Genetic Influence on the Peripheral Blood CD4+ T-cell Differentiation Status in CMV Infection

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A latent infection with cytomegalovirus (CMV), a ubiquitous beta herpesvirus, is associated with an accumulation of late-differentiated memory T-cells, often accompanied by a reciprocal reduced frequency of early-differentiated cells (commonly also referred to as "naïve"). However, this impact of CMV on T-cell phenotypes is variable between individuals. Our previous findings in a subgroup of participants in the Leiden familial Longevity Study indicated an important role of genetics. For further testing, we have analyzed middle-aged monozygotic (MZ, n = 42) and dizygotic (DZ, n = 39) twin pairs from the Danish Twin Registry for their T-cell differentiation status, assessed by surface expression of CD27, CD28, CD57, and KLRG-1. We observed a significant intraclass correlation between cotwins of MZ, but not DZ pairs for the differentiation status of CD4(+) and CD8(+) subsets. Classical heritability analysis confirmed a substantial contribution of genetics to the differentiation status of T-cells in CMV infection. The humoral (IgG) response to different CMV antigens also seems to be genetically influenced, suggesting that a similar degree of immune control of the virus in MZ twins might be responsible for their similar T-cell differentiation status. Thus, the way T-cells differentiate in the face of a latent CMV infection, and the parallel humoral responses, both controlling the virus, are genetically influenced.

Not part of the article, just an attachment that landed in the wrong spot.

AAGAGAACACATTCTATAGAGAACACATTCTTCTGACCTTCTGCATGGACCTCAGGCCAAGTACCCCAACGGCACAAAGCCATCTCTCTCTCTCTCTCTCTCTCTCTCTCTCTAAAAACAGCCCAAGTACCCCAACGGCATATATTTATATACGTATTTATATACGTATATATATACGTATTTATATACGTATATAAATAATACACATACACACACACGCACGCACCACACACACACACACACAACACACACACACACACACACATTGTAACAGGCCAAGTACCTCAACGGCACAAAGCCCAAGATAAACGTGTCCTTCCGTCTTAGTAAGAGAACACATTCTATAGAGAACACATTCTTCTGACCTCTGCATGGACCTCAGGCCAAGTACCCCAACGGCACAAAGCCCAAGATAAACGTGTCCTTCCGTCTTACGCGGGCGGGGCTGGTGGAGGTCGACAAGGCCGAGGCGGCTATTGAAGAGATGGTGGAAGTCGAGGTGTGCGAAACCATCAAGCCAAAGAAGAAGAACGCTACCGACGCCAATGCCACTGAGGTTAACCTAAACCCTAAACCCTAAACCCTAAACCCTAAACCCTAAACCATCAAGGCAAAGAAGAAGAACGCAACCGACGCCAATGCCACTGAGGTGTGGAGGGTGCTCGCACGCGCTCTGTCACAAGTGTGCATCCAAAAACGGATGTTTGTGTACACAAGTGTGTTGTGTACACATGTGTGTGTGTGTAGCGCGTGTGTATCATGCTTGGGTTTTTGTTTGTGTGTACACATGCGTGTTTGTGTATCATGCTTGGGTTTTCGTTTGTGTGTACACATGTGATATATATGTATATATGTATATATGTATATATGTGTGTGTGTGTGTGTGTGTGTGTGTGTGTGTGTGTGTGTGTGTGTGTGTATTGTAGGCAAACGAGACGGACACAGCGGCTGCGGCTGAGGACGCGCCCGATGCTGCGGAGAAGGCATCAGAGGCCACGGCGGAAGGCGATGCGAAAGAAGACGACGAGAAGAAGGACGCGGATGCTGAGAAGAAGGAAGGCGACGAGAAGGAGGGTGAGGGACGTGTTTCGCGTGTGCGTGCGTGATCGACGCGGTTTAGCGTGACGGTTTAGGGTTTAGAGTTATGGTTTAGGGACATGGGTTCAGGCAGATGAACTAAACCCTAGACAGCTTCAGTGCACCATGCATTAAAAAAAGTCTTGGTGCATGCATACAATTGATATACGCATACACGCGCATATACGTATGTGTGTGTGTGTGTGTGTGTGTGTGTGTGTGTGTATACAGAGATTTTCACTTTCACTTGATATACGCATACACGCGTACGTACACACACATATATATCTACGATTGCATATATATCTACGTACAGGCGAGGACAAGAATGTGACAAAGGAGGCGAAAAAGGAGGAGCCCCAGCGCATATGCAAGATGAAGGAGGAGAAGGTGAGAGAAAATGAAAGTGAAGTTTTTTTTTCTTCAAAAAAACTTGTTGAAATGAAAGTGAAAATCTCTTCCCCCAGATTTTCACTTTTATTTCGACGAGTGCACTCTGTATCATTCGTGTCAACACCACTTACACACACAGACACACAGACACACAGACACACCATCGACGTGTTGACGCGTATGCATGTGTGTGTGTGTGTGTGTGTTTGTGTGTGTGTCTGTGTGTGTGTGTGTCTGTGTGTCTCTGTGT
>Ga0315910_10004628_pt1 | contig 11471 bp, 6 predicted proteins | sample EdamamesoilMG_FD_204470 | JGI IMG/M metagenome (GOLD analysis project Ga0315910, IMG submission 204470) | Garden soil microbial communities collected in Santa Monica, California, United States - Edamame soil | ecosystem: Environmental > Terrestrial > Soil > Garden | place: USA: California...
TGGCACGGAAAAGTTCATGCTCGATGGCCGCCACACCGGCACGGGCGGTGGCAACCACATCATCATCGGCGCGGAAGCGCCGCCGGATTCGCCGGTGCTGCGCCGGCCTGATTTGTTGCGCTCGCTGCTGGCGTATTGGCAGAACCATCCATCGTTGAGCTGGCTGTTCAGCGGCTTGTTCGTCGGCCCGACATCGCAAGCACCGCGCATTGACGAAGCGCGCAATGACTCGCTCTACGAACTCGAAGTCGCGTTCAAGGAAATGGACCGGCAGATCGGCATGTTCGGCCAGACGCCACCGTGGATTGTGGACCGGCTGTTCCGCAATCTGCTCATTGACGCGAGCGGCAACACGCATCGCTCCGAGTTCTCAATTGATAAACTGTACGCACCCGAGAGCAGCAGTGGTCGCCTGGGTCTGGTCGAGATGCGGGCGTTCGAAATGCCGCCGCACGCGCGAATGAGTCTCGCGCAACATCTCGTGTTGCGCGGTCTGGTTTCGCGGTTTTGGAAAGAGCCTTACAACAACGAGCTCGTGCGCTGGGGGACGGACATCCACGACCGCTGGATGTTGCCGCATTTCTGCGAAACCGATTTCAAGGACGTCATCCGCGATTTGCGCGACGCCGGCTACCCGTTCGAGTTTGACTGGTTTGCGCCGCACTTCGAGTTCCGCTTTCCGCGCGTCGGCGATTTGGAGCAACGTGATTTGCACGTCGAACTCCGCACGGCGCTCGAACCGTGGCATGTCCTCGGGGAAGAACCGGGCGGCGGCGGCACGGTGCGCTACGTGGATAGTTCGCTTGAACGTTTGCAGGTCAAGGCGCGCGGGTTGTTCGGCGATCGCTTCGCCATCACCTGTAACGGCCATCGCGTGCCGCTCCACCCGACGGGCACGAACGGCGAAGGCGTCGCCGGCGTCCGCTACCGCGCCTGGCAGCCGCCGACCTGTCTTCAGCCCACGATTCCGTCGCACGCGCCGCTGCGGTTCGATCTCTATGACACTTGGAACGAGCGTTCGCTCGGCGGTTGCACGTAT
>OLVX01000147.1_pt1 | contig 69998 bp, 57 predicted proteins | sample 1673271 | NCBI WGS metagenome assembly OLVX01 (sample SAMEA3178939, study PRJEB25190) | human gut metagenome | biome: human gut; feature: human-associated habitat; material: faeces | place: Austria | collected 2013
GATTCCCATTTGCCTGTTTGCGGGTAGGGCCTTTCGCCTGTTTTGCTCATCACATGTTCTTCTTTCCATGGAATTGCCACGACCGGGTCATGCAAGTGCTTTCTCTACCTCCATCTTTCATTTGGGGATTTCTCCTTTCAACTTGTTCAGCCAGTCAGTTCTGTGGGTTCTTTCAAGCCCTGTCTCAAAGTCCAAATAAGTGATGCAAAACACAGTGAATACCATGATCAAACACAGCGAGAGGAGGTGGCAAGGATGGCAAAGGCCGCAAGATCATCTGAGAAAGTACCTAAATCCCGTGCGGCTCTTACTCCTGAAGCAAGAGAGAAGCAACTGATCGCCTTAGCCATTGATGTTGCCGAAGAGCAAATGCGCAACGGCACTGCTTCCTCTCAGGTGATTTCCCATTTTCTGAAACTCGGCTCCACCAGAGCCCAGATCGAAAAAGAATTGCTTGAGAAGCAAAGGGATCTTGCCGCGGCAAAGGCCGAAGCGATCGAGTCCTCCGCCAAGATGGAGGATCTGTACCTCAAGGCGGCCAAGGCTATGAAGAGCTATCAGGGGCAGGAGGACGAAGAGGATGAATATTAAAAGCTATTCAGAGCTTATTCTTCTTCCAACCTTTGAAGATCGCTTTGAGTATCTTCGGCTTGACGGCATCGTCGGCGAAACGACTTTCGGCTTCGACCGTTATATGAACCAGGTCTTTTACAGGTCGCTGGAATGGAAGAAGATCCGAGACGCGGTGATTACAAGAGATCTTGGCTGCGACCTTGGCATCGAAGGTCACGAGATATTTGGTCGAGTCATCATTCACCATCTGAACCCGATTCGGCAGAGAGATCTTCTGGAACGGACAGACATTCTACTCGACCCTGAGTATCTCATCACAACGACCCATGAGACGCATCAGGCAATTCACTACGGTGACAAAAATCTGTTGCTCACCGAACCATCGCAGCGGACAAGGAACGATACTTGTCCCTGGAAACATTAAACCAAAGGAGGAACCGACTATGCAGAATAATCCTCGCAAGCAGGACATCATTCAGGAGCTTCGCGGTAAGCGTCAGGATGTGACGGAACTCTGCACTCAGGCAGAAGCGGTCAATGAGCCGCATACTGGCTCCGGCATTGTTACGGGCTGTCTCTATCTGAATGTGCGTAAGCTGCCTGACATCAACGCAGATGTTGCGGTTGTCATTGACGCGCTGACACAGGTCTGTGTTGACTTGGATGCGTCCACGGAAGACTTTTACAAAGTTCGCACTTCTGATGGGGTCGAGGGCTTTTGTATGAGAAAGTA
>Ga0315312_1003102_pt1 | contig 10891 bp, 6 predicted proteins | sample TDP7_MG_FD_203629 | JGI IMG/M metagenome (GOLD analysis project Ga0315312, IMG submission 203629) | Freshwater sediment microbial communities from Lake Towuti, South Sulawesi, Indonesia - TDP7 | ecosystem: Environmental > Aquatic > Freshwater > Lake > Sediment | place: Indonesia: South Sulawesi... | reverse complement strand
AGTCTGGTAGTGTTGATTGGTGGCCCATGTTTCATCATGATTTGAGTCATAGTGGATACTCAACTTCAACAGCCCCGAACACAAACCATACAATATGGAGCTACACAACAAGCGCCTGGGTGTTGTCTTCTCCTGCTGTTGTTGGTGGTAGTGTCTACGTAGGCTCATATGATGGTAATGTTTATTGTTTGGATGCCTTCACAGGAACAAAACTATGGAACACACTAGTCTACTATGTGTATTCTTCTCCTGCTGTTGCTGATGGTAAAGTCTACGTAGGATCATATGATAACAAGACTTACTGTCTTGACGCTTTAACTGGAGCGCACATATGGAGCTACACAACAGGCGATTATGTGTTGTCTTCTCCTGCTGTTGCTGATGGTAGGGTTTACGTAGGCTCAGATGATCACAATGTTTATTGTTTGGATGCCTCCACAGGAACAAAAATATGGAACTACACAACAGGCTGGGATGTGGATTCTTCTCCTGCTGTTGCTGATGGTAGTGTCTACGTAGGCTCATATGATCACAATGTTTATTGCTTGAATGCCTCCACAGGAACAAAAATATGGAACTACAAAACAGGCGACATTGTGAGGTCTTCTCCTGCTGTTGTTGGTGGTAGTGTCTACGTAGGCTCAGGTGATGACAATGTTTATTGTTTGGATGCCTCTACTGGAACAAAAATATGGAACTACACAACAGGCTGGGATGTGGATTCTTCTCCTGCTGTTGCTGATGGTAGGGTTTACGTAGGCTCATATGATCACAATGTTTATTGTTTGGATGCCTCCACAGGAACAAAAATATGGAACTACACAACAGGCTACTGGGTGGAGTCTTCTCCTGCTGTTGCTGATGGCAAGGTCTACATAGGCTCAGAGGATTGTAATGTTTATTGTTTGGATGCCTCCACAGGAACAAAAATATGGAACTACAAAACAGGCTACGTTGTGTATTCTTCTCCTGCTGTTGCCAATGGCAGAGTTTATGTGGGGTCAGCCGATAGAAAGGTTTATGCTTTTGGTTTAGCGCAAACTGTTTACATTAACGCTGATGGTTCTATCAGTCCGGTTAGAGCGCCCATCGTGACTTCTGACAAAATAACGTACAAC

JournalJournals of Gerontology. Series A: Biological Sciences & Medical Sciences
Issue number12
Pages (from-to)1537-1543
Publication statusPublished - 2016

    Research areas

  • Genetics, Heritability, Humoral responses, Twins